When it comes to physical activity during pregnancy, the American College of Obstetricians and Gynecologists (ACOG) advises that regardless of the activity, stop exercising immediately if you have any of the following warning signs:
- Vaginal bleeding
- Painful contractions
- Fluid leaking from the vagina
- Dizziness or fainting
- Chest pain or heart palpitations
- Calf pain or swelling (which could indicate a blood clot)
- Blurred vision
- Chest or abdominal pain
Consistency is key. It is not good to have an intense workout and then go through a long period of being sedentary. If you can, keep a routine and rhythm to your exercise schedule, listen to your body and most importantly listen to your doctor’s words of advice when it comes to physical activity restrictions.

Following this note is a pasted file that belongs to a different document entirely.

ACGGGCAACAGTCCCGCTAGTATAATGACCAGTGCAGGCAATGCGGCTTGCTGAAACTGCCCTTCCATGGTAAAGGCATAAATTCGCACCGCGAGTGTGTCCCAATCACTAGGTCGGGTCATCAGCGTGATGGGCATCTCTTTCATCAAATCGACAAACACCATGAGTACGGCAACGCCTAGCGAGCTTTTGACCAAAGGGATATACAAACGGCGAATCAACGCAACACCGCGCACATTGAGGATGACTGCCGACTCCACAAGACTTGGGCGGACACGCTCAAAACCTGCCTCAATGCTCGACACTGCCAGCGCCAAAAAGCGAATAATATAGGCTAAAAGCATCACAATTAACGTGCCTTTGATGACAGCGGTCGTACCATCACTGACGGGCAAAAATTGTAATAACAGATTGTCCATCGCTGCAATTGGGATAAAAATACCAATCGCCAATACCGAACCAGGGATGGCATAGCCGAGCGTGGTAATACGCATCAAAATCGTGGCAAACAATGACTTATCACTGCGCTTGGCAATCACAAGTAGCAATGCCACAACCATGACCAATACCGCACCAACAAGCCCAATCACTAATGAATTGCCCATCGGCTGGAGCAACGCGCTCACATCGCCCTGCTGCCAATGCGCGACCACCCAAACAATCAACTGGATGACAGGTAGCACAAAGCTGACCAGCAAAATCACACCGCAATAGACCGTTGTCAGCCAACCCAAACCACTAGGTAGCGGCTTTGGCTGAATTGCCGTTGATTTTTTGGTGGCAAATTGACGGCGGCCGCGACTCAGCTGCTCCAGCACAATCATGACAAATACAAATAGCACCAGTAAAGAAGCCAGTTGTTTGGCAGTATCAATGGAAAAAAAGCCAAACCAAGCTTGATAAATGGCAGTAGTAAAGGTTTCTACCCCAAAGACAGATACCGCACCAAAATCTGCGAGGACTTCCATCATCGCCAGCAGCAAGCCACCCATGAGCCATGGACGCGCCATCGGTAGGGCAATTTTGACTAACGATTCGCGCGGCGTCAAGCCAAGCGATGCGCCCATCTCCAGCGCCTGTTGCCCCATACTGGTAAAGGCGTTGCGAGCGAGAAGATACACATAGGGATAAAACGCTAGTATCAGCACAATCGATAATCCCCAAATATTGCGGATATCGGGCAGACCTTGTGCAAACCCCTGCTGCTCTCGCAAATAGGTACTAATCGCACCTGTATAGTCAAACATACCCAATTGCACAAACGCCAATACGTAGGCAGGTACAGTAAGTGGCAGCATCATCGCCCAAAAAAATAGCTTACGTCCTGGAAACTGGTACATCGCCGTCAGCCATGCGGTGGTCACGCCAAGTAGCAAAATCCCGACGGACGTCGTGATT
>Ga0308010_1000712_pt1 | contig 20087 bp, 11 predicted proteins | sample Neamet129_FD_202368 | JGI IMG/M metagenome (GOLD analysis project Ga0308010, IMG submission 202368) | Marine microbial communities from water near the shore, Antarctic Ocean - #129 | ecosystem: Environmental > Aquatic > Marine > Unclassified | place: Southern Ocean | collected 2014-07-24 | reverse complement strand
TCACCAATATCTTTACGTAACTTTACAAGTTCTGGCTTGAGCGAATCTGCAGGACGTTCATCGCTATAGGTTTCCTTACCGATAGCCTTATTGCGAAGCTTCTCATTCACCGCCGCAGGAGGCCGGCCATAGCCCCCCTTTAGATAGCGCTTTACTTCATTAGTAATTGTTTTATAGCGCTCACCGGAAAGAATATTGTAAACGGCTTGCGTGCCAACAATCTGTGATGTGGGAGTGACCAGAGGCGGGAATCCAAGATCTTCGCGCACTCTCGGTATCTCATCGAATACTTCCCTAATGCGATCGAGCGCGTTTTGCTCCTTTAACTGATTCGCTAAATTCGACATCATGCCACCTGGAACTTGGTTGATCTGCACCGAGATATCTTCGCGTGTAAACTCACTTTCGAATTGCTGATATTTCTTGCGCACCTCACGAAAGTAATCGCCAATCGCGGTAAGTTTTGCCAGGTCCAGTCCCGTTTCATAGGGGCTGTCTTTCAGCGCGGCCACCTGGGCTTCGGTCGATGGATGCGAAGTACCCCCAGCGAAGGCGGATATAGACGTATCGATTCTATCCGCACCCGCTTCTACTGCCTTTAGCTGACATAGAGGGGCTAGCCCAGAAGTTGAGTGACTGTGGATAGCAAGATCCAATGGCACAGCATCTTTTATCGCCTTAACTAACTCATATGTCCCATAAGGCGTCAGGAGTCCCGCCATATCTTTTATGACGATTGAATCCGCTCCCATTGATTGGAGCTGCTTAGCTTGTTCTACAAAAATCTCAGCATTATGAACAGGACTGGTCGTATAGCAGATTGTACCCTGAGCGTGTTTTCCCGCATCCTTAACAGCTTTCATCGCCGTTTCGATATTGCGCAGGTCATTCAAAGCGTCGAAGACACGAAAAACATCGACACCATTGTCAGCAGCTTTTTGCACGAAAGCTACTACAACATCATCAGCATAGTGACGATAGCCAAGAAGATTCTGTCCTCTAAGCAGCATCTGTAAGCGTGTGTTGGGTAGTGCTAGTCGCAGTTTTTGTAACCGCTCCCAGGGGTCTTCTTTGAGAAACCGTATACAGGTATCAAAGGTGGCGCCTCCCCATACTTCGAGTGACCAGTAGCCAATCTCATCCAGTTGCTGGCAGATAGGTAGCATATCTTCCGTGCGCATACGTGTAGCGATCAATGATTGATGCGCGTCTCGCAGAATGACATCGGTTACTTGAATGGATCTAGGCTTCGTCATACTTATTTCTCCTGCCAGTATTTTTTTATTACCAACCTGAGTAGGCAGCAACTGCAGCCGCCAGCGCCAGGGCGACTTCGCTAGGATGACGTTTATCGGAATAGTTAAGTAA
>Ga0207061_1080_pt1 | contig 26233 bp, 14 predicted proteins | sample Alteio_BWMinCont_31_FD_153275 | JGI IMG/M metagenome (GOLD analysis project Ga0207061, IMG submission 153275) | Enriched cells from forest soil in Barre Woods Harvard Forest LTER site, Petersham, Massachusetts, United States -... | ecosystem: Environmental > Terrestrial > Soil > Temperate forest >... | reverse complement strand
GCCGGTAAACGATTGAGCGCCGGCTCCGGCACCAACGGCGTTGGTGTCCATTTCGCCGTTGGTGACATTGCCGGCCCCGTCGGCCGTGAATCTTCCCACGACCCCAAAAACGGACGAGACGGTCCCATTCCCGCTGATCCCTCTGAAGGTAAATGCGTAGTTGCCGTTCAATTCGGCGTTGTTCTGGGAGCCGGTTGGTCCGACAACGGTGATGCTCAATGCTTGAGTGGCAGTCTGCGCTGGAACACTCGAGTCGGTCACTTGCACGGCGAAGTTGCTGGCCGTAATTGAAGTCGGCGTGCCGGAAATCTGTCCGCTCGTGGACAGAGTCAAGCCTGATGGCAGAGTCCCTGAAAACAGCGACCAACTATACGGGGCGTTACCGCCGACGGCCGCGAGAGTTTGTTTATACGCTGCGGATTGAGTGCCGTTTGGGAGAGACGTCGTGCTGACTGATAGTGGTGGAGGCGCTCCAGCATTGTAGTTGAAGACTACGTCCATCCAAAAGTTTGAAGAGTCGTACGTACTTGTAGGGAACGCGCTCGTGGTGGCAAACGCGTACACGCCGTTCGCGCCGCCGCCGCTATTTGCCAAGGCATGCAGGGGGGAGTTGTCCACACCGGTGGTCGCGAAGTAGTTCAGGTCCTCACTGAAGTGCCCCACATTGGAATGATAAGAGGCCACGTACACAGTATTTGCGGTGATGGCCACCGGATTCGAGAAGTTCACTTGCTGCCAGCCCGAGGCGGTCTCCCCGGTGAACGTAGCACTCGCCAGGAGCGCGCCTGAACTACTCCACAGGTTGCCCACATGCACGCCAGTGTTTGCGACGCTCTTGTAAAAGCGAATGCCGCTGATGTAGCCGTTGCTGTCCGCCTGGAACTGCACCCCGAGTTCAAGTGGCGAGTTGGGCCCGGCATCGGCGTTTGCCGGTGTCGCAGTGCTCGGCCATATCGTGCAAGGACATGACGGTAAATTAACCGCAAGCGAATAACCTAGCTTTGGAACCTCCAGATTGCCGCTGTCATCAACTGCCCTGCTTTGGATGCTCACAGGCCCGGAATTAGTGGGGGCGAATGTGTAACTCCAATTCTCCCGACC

Regardless of your sport, when you play a sport during your pregnancy, it is important to always warm up and cool down before and afterward. Avoid extreme temperatures and overheating. Stay hydrated and cool. And be sure to always listen to your body, talk to your doctor, and weigh all the possible risks before you make a decision to participate or sit out.
Related Content: The Role of Protein During Pregnancy
Most women recognize that the foods they eat play a huge part in helping their child to grow in the uterus. The quality and composition of foods eaten during pregnancy is just as important as the amount of food eaten. Protein is particularly useful because it helps to form new cells and build the body of the fetus.